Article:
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Forest floor sample collection protocols
30 × 30-cm wooden quadrats
2-3 kitchen knives per quadrat
Paper bags – a mix of sizes – smaller for Oi and larger for Oa
Latex gloves to keep hands clean and samples uncontaminated
Large backpack or mesh laundry bag to carry out samples
Folding saw to cut large wood
Hand clippers for cutting small wood
Separation of forest floor can be very subjective. Forest floor mass and nutrient pools will be determined by collecting three samples per plot from a 0.09-m2 (30 × 30-cm) quadrat. A kitchen knife is used to slice through the forest floor by tracing the interior of the quadrat. We work to standardize separation of O horizons as follows:
Oi horizon is the surface layer and represents the most recent litterfall (i=input). Note that litter may reside in this horizon for 1 to 3 years. Collection of this layer tends to be the ‘light, fluffy, unconsolidated’ material on the surface. This material is readily identifiable to species. It shows no sign of physical or biological decomposition such as, degraded cuticle layer, blocky decomposed edges, or presence of fungal hyphae. Note that holes made by insects while the leaf is in the overstory usually appear rounded and may show signs of ‘healing’ around the hole opposed to physical/microbial decomposition which usually appears as a blocky breakdown or overall thinning of the leaves. This layer is usually present in all forest types.
Oe horizon is the mid-layer and represents material with initial to mid-stage decomposition. This litter shows signs of physical decomposition and/or microbial colonization. This layer usually appears to be more dense or packed together, compared to the Oi-horizon, fungal hyphae are often visible. This is a transitional layer and as such can be difficult to identify. The transition from Oi to Oe is a combination of visual (fungi presence) and physical (surface and edge degradation of leaves). This layer is present in most forests, in cove forests with a high tulip poplar population this may be the bottom layer.
Oa horizon is the bottom forest floor layer and represents organic material which is no longer recognizable as to original material source (leaf or flower or bud). In this layer the organic material is in particles, and may have roots present (please collect as few roots as possible). Identifying the end point for collection of this layer can be difficult in sites with very dark soils for example, high elevation sites. In soils with clear color differences between Oa and A horizon, collect as much Oa as possible while minimizing sample contamination with mineral soil. In dark surface soils, one must sometimes use changes in texture to identify the transition from Oa to A. A horizon mineral soil will include sand particles and therefore have a slightly gritty feel as compared to the Oa which is slick in these systems. In many southern Appalachians forests it will also have signs of mica present. The Oa horizon may be absent in cove forests with high tulip poplar population (see above) and will be absent in pure pine stands (mor forest floor type).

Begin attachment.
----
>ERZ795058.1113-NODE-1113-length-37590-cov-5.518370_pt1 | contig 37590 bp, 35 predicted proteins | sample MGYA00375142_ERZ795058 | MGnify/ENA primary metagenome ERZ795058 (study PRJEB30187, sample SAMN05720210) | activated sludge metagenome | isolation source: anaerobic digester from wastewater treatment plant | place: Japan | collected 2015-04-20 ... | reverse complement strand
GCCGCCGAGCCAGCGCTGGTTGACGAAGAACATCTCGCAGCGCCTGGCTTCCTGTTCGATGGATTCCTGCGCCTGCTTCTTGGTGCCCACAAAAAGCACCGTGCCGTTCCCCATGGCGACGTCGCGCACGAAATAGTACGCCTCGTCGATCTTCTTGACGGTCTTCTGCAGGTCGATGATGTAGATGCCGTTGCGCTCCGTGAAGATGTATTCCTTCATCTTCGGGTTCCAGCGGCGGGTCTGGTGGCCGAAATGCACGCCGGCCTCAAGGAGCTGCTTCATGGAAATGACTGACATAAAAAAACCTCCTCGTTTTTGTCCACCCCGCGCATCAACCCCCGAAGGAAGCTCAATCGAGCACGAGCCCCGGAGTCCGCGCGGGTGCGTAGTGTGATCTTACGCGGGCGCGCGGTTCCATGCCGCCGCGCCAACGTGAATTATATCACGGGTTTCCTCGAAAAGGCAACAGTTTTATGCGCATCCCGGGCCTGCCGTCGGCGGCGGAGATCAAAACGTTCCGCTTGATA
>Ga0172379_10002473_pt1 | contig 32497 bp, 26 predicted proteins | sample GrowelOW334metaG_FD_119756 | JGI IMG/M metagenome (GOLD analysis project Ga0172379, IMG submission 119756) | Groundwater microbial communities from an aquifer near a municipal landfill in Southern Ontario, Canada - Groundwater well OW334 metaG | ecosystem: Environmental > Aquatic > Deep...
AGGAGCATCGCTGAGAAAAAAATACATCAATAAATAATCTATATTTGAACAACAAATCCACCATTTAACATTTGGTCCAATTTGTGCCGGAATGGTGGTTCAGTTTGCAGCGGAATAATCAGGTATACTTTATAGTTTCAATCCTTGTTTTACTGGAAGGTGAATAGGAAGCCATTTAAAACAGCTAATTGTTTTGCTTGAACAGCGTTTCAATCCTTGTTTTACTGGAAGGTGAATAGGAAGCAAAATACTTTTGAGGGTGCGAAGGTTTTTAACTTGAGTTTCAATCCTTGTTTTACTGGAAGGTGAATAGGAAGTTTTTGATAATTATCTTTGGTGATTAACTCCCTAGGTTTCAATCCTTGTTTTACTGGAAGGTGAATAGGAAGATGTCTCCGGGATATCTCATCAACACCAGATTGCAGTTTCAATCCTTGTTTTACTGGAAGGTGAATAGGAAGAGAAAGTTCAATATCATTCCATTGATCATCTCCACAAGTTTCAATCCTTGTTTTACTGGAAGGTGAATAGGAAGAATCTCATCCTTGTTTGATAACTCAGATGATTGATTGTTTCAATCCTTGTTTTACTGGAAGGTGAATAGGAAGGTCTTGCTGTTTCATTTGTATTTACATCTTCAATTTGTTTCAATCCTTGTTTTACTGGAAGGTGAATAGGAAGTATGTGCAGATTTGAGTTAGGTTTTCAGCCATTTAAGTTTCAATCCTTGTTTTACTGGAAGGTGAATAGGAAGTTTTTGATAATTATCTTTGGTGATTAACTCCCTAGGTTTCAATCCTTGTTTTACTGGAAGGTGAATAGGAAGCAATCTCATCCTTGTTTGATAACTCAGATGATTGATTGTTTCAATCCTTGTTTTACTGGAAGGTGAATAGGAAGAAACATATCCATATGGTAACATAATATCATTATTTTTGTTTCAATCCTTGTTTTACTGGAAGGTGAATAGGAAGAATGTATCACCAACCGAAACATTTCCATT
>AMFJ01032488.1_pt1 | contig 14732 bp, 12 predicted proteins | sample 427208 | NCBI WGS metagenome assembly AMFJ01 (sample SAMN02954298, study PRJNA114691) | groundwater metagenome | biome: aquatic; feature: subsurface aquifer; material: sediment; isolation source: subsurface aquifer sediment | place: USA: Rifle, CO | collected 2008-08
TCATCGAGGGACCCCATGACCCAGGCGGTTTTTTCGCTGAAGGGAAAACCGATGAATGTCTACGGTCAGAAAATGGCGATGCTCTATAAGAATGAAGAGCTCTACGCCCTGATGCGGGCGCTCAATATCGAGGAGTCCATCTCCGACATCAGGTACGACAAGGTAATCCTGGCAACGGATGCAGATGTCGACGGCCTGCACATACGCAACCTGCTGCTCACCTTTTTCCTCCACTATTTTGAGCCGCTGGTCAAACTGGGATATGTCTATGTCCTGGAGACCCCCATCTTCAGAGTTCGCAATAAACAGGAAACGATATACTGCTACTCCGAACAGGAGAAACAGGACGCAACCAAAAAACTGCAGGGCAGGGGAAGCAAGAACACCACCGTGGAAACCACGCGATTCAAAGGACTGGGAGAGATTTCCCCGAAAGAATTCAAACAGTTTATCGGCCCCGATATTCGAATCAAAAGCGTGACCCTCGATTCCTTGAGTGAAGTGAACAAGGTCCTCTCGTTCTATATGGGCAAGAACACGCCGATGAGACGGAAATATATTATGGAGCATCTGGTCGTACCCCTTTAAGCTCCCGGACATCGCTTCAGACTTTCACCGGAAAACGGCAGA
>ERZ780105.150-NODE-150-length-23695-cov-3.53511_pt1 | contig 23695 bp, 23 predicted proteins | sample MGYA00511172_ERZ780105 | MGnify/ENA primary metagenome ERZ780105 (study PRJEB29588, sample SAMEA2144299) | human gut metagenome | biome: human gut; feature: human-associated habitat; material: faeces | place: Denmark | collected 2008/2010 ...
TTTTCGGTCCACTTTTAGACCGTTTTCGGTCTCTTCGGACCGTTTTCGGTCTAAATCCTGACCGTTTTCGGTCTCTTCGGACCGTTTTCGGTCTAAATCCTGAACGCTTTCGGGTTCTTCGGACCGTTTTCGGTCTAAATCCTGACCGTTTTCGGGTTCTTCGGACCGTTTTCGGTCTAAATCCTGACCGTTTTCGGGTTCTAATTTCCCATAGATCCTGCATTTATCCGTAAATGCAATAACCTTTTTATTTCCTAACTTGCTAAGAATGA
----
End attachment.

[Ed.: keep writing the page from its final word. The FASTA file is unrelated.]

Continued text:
Wood should be collected separately. Wood includes acorns, hickory nuts, and any other type of seed, as well as twigs <10-cm diameter (but see protocols for Rhodo Removal). Wood of all decay classes should be included – if you can tell that it is wood, even if it is fragile and breaks apart easily (i.e., decay class 5), it should be included in the wood sample. If the forest floor plot occurs under large dead branches which have fallen to the ground, these dead branches are included if any part of the branch is touching the ground.
Samples will be placed in paper bags, oven dried to a constant weight at 60°C, and weighed. The samples will be composited by plot and layer, ground to <1-mm, and analyzed for total C, N, P, Ca, Mg, K, and Al concentrations. Total C and N will be determined by combustion on an Elementar Flash EA 1112 series (Thermo Scientific, Waltham, MA). Total Ca, Mg, K, and P will be determined by dry-ashing a subsample at 480°C, digesting it in HNO3 acid, and analyzing it on an inductively coupled plasma spectrophotometer (ICP, Brown et al. 2009).
Rhododendron Removal: Forest floor samples will be collected in winter (Dec-Feb) before treatments and every winter thereafter. Forest floor mass and nutrient pools will be determined by collecting three samples per plot from a 0.09-m2 quadrat of forest floor and separating into 3 categories: Oi, Oe + Oa horizons, and wood (<7.5-cm diameter).
Terrestrial Gradient: Forest floor samples will be collected in winter (Dec-Feb). Collections will occur every 5 years. Oi, Oe, Oa, and wood (<10-cm diameter) will be collected separately. Forest floor plot locations will be randomly generated based on the x,y coordinates of the 10-m gridded stakes. Locations that have already been sampled (since 2013) are listed below to prevent these locations from being re-sampled:
10, 20 20, 30 30, 40 40, 50 50, 30 60, 40 70, 60
10, 30 20, 60 30, 50 40, 70 50, 60 60, 60 80, 70
10, 50 20, 80 30, 70 40, 80 50, 70 70, 10
10, 60 30, 10 40, 20 50, 0 60, 10 70, 30
10, 70 30, 20 40, 40 50, 20 60, 20 70, 40
Bolstad Soil Moisture Plots: Forest floor samples will be collected in winter. Collections will occur every 10 years. Oi, Oe, Oa, and wood (< 10-cm diameter) will be collected separately. Forest floor subplot locations will be located 14-m (slope corrected) from plot center at 3 random compass bearings. For 2015/2016 collections, the bearings were 15°, 162°, and 282°.